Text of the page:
Switch TV has hit turbulence as it tries to navigate the bumpy media industry. The television station has reportedly fired 35 employees in a cost-cutting measure that has left the industry reeling in shock, coming just nine after being launched.
The 35 employees, who include reporters, anchors, producers and other support staff, were sent home on Friday on grounds of redundancy. It is understood that Switch TV, owned by Kenya Red Cross, ended up with a bloated payroll of over 100 from a hiring spree ahead of its launch in September 2018.
It even poached technical TV staff and journalists from KTN and other mainstream houses. It is understood the TV station needs only about 50 employees, an indication that more people could be offloaded in the coming weeks.
The layoff incidentally spared the top editorial leadership who include head of content Tamima Ibrahim, former Kiss 100 morning show host Shaffie Weru and Davidson Ngibuini aka DNG, formerly of 1FM.
In the changes the Managing Editor’s position has been scrapped after all news editors were fired. Now anchors are doubling as news editors.
Coming after the exits of a number of high-profile presenters, the layoff has shone the spotlight on Tamima’s management style and profligate expenditure on programming.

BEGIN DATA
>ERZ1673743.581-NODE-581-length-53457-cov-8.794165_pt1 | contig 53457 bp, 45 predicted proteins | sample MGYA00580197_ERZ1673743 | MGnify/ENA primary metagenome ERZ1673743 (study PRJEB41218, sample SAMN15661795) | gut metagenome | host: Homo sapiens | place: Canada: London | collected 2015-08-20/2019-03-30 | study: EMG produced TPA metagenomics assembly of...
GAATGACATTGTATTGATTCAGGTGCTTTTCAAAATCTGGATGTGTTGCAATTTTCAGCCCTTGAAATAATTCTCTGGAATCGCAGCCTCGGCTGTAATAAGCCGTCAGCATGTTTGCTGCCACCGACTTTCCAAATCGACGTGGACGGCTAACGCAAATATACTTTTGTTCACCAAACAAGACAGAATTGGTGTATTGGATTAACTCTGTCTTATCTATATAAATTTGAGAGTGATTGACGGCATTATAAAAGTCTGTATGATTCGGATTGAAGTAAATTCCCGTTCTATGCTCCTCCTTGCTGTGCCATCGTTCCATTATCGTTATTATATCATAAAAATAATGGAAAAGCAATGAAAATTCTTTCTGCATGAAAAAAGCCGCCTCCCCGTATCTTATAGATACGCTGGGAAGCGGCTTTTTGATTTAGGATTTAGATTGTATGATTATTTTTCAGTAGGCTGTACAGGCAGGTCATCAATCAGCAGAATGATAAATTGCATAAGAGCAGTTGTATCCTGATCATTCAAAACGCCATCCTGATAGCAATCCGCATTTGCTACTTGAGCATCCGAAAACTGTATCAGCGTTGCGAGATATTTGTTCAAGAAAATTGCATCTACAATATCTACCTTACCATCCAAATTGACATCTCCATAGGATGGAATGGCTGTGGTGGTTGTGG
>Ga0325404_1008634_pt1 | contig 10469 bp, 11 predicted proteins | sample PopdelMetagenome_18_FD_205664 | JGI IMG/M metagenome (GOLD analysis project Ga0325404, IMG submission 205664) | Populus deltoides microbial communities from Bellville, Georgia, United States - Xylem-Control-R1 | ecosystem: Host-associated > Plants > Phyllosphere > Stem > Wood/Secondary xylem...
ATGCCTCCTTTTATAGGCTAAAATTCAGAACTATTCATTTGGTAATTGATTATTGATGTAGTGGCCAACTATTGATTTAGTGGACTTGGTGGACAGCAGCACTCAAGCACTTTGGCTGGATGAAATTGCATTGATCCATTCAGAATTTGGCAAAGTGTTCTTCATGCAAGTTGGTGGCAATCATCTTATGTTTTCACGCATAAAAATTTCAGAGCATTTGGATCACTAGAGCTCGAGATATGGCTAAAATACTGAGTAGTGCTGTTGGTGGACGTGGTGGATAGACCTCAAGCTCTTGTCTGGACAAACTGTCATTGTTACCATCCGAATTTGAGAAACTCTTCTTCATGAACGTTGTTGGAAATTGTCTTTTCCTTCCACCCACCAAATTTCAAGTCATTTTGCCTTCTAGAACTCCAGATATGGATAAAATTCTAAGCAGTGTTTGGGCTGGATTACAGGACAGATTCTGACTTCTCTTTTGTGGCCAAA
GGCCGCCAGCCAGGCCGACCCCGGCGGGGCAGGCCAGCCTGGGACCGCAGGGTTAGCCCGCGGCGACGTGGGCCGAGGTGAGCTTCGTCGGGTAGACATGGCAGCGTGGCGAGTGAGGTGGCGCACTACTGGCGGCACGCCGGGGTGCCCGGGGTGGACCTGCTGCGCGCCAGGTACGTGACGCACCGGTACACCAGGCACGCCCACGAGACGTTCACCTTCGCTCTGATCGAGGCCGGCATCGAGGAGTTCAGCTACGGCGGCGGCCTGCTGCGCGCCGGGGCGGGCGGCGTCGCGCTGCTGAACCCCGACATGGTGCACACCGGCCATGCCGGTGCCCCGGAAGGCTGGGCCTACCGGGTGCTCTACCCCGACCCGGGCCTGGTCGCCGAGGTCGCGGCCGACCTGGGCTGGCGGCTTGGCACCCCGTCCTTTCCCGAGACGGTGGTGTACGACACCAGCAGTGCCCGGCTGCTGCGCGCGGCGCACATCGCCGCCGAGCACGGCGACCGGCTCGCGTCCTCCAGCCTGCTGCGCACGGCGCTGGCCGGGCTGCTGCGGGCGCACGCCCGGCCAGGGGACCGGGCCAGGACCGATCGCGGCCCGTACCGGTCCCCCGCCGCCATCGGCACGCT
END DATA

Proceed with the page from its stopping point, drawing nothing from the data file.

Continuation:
In March talented presenter Remy Majala left Switch TV over reported frustration while early this month prime time news anchor Leah Ngari quit in similar circumstances. Most of the big names recruited last year have left the company.
A source at Switch TV said a prominent presenter who reports once a week earns Ksh600,000, while one programme Tamima oversees costs Ksh1.3 million to record. Seen by those who have left to be stifling talent at Switch TV, Tamima could be on her way out to take up the position of production manager at K24.
Switch TV is facing the hard reality of turning in cash in the competitive TV market, which is dominated by established brands like Citizen, KTN and NTV. It’s positioning to attract younger and hip audience has yet to bring it enough eyeballs to entice commercial advertisers.